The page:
I was smitten with their blue cheeses. They were all very smooth but the “Ewe Calf to be Kidding”…a mix of cow, sheep and goat cheese was by far my favorite. (The other thing I learned on this trip is that not all blue cheese tastes the same.)
On day 2, I was in the middle of my marathon and a bit shaky. I wasn’t sure how I was going to eat more cheese until I arrived at Carr Valley Cheese (Lavalle, WI) and got my second wind. Owner and master cheese maker, Sid Cook really did an excellent job of explaining all of the different cheese that they specialize in so it was really hard to pick a favorite.
I picked two…the Mammoth Cheddar (a cellar cured, aged cheddar) and the Chunky Blue Spread. I’m not sure if the cheddar is called “mammoth” because of the huge flavor or the fact that it is made in a 70+ pound wheel but either way I thought it had a nice flavor and supple texture.
And yes, I am choosing a spread as a favorite because there isn’t anything better than cracker spread with a delicious cheese. (And you know, I speak the truth.)
Cedar Grove Cheese (Plain, WI) was our next mile marker and I have one cheese for you “Quark.”
(No….that wasn’t a noise coming from a stomach all jiggly with cheese.)
From college physics classes, the science dork in me knew the definition of the word quark (building blocks which build up matter) BUT there is also a dairy quark. This quark is made from sour milk and is similar to ricotta cheese. (Ricotta is made from scalded whey.) And like it’s name in physics, I could see how this cheese would be a building block to soooo many great dishes. (I bought multiple tubs so I could unleash my science side and experiment.)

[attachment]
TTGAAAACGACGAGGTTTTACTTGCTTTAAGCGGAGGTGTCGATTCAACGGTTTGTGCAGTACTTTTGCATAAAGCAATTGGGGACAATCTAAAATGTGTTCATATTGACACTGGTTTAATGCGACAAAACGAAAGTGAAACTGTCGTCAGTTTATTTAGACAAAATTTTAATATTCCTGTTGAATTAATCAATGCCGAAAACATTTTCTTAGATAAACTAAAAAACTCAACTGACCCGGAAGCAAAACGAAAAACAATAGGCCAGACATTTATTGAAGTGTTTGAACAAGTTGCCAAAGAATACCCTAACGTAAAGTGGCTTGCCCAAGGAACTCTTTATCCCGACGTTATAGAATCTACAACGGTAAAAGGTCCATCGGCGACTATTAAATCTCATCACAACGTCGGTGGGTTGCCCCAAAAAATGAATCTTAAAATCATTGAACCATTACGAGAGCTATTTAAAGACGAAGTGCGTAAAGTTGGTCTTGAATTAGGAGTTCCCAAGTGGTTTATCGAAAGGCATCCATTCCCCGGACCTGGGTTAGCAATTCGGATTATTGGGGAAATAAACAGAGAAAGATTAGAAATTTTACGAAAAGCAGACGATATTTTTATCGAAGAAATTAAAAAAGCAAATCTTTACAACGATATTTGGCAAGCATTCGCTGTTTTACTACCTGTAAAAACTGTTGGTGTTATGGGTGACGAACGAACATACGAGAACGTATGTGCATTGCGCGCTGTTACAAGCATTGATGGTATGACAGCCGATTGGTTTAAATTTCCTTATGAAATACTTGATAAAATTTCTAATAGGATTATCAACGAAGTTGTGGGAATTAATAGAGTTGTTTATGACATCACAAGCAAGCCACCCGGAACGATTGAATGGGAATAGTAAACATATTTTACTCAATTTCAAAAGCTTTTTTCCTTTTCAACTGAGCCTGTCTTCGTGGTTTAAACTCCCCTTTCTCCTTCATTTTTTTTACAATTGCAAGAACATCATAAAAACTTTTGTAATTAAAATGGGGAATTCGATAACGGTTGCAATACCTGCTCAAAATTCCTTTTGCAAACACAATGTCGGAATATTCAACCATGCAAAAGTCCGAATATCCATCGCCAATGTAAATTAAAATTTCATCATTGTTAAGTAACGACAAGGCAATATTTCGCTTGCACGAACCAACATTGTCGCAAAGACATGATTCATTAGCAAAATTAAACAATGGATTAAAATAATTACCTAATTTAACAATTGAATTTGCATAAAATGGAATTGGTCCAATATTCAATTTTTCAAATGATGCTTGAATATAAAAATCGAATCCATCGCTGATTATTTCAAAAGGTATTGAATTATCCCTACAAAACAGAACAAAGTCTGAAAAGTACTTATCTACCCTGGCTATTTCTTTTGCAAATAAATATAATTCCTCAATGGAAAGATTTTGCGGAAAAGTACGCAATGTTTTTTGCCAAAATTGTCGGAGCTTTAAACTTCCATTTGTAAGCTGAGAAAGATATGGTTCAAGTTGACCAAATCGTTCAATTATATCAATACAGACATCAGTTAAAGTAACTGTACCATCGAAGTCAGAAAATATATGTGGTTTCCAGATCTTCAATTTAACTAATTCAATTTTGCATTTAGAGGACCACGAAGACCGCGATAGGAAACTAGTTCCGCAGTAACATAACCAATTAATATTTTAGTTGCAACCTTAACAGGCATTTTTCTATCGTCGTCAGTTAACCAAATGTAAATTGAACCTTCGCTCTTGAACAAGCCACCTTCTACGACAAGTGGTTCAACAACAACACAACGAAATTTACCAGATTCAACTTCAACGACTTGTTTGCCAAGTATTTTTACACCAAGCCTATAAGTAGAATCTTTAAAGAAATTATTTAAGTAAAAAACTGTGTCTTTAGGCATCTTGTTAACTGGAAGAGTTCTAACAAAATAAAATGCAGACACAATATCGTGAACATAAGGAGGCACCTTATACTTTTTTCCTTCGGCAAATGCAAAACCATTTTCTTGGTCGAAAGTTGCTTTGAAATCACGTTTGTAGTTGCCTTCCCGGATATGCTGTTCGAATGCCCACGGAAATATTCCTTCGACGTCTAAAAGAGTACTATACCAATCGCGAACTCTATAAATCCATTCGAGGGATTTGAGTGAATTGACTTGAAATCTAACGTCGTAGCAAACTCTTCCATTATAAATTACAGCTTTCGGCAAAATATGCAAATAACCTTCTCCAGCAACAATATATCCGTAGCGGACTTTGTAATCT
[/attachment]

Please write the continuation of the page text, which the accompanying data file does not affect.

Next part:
Part of tour included a visit to New Glarus Brewery (New Glarus, WI). I would have loved to spend more time here because it was just a gorgeous property. (I don’t drink but my fellow travelers took one for the team and drank my share. They were such a giving bunch.)
While we were here, we were able to speak to Andy Hatch of Uplands Dairy and learn about “seasonal cheese” making how using grass fed, raw milk during the months of May and October can’t be reproduced during other times of the year.
I missed the tour of the brewery because I was so fascinated about learning this “true Alpine” style of cheese making. (Plus there was some Pleasant Ridge Reserve cheese leftover and I was eating it like it like I was going out to pasture.)